by Lacey Langford, Guest Contributor
Managing money is hard, but when you add in military life, things get crazy. The constant transitions that come with the military lifestyle make it difficult to have consistency when it comes to money. You never know what’s going to happen next, a deployment, a school, a PCS. It’s anyone’s guess. The transitions aren’t going to go away — you have to learn how to manage money through all the changes.
As a financial coach, I see the stress and problems that come out of managing money in transition. And I wanted to do something about it. That “something” is now MilMoney Summit. An event created to help break the cycle of financial chaos that many military families face. We want MilMoney Summit to be where money is a fun, approachable topic versus one that is whispered and feared.
The first ever MilMoney Summit is being held at Fort Campbell on May 9. It’s partnered with the Road to Financial Wellness — a 50-city road trip that’s breaking the social taboo about money.
In honor of our upcoming event, I want to share five tips to manage money in transition.
5 Tips To Manage Money In Transition
Become A Goal Getter
What do you want? What are you working toward? Setting goals helps you do the things you want in life. Know what you’re trying to achieve in the long and short-term. Having set goals also enables you to make smart decisions and stay focused on what’s important to you and your spouse. They keep you on the same page.
And when life gets crazy, your goals will help you get back on track faster. Goal getting will set you up for success in life and money.
Live Off One Income
Military life makes it challenging for the military spouse to maintain employment. It can be a tricky — wanna pull your hair out situation to navigate.
Because of the uncertainty of employment, military couples should live off one income, to protect their budget.
When you have two paychecks, use the second income for saving, paying off debt and increasing your quality of life. Never be dependent on the second income to make rent or car payments.
Have A Budget Or At Least A Plan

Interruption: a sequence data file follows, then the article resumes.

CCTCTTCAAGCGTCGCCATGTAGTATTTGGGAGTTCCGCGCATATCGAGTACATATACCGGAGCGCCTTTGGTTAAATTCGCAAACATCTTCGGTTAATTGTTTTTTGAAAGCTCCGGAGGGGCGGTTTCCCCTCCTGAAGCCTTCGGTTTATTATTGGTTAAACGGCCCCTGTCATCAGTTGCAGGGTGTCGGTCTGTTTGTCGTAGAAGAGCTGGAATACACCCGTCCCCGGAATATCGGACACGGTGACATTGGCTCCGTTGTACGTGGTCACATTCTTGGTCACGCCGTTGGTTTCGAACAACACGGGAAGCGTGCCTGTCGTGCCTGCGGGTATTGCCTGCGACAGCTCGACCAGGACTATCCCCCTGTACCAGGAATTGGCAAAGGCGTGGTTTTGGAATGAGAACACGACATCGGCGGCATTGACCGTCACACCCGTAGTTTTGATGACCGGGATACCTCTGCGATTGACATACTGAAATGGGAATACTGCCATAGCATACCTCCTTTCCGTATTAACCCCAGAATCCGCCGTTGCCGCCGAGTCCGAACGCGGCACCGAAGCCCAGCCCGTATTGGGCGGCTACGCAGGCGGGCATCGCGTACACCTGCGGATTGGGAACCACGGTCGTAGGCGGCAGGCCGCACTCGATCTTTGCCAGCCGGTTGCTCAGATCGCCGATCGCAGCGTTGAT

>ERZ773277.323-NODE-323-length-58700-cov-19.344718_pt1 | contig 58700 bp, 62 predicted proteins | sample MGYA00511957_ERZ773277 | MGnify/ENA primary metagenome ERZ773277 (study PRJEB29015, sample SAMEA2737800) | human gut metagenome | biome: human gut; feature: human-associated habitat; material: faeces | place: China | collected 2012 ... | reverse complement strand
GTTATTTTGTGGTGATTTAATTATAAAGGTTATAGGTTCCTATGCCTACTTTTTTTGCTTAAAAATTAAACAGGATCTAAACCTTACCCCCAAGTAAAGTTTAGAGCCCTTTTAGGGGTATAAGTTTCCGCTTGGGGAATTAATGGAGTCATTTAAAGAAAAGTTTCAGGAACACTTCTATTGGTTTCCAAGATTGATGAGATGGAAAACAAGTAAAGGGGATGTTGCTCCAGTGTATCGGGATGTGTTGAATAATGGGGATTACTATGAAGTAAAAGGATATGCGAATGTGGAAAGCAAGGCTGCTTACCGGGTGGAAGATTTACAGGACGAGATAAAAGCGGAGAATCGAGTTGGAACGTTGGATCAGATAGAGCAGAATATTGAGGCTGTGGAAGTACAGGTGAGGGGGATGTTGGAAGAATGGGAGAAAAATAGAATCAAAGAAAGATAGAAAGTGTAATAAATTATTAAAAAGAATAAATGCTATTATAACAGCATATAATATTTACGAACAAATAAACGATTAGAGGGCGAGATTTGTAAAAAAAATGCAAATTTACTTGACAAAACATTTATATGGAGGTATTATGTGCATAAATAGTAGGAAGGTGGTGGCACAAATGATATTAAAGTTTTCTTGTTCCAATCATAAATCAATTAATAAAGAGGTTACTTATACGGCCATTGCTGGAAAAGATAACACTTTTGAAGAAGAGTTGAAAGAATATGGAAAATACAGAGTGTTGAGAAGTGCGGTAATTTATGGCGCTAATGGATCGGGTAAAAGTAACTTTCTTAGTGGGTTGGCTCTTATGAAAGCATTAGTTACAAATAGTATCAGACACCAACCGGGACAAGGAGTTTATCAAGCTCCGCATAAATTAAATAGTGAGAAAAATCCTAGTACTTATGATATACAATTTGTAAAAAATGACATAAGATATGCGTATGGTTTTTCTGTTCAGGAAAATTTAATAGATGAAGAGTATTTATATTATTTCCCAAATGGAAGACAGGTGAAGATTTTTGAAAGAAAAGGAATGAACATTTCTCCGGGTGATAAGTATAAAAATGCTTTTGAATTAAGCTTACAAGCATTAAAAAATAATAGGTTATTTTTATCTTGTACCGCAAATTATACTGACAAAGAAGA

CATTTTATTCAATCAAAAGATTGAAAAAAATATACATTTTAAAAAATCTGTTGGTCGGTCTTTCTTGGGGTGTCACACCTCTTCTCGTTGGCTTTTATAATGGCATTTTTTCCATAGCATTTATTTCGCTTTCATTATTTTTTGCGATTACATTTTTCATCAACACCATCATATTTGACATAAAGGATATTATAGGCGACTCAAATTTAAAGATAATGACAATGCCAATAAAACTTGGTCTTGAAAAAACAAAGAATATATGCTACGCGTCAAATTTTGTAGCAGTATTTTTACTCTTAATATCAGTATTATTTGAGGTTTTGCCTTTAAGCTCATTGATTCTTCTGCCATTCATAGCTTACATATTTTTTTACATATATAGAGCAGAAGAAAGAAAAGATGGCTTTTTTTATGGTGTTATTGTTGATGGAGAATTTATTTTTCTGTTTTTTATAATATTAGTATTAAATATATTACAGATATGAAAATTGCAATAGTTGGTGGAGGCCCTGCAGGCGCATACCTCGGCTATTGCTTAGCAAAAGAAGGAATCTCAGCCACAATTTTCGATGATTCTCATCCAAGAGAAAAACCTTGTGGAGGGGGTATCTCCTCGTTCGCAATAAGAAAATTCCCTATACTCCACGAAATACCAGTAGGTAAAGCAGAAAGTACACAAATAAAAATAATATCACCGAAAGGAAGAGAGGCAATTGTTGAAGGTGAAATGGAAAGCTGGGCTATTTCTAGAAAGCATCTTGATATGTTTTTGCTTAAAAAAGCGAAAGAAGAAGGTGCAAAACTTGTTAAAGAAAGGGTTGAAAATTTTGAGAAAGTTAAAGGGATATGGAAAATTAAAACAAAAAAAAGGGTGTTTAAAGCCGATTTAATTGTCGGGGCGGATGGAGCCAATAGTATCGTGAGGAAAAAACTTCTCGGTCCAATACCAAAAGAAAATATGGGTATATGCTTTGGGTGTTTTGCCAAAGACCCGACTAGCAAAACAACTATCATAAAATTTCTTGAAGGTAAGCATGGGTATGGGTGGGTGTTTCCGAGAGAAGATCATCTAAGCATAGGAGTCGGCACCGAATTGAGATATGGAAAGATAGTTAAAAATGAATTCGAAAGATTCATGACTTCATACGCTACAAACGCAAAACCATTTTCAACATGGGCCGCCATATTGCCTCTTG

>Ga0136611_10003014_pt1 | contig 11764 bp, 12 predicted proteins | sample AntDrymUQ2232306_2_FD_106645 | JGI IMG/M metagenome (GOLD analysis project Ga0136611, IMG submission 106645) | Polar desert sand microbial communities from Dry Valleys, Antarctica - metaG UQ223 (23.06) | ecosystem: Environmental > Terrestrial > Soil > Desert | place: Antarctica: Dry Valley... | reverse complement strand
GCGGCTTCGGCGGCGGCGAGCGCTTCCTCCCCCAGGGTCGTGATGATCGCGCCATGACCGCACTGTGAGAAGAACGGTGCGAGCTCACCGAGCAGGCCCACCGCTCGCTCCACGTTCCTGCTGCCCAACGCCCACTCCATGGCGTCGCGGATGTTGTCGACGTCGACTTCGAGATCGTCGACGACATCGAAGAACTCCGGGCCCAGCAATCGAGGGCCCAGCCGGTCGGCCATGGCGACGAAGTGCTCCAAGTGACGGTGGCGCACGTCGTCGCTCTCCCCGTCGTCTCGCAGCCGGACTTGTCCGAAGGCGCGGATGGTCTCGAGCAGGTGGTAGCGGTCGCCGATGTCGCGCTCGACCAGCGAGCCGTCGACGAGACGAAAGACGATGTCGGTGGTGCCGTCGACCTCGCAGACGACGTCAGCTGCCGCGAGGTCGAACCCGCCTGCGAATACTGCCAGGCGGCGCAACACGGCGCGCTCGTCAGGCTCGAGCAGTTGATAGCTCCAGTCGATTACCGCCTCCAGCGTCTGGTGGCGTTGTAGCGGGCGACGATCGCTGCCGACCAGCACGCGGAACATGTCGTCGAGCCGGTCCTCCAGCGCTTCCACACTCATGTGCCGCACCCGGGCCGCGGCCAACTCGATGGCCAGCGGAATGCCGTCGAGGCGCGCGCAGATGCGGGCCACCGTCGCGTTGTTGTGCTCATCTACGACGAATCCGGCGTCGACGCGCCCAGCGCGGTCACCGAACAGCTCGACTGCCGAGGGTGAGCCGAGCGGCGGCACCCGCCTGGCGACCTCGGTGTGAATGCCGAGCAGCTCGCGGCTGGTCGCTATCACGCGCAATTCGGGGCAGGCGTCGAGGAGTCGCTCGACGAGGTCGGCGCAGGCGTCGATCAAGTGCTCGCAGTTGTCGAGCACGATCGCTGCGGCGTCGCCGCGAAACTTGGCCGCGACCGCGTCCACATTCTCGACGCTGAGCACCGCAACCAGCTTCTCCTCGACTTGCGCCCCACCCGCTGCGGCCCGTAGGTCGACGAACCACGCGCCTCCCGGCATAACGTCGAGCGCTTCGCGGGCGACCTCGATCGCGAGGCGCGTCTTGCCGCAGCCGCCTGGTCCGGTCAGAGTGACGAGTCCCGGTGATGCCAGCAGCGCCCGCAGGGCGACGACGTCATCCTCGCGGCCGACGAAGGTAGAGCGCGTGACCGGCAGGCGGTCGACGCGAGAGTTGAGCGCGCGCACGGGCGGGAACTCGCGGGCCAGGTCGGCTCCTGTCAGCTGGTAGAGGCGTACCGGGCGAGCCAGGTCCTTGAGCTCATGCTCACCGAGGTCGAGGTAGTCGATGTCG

Budgets, unfortunately, make some people’s stomach drop the moment of their mention. But they aren’t all bad. Think of a budget more as a game plan.
To help manage your financial life you need a clear picture of the money going in and coming out.
If you don’t have a firm understanding of your finances in good times, you aren’t going to understand them in bad times either.
A budget also helps keep you on pace with your goals. The secret to successful budgeting is picking a method that works for you. Some people prefer to use Excel or mobile apps and some others prefer to do it old school with a notebook and pencil. Pick what works for you.
Forward Think Employment
If you’re a military spouse, unemployment, underemployment or hate employment is the reality of your world. But that doesn’t mean you’re powerless. You can take control of your career but you have to give it thought and a whole heck of a lot of planning.
Think outside the box to control your employment.
Think about finding a job with a major company with the ability to transfer. Ask your employer about telecommuting.
What about entrepreneurship? Build a career that’s PCS proof.
Look for virtual jobs where you can work while the kids are on the playground.
Taking control of your employment helps see you through crazy transitions. Your only limit is your creativity and hustle.
Don’t Live Maxed Out
I’m not just talking maxed out credit cards here. Anytime you’re maxed out in life or money, stress and problems are going to be right there — like bees to honey!
Keeping your life simple and low stress goes a long way to help you through crazy times.
Think about it. If you have three kids in soccer and karate five nights a week, Boy Scouts once a week, you’re hosting Bunco once a month, grocery shopping, a job, volunteering, general household and family management you’re loaded down.
It’s a recipe for disaster because when you’re maxed out in life, you leave no room to move when other things pop up, like a deployment for example.
Keeping things simple helps you pivot when the transitions come.
Register today for MilMoney Summit, an inspiring and motivational event to help military families take action to improve their financial life, even with the constant moves, at https://www.milmoneysummit.com
Lacey Langford, AFC® is a financial coach, U.S. Air Force veteran and retired military spouse. She is the founder of LaceyLangford.com and Sage Services, LLC a blog and boutique financial coaching practice specializing in the unique world of military finance. She is also the co-creator of MilMoney Summit.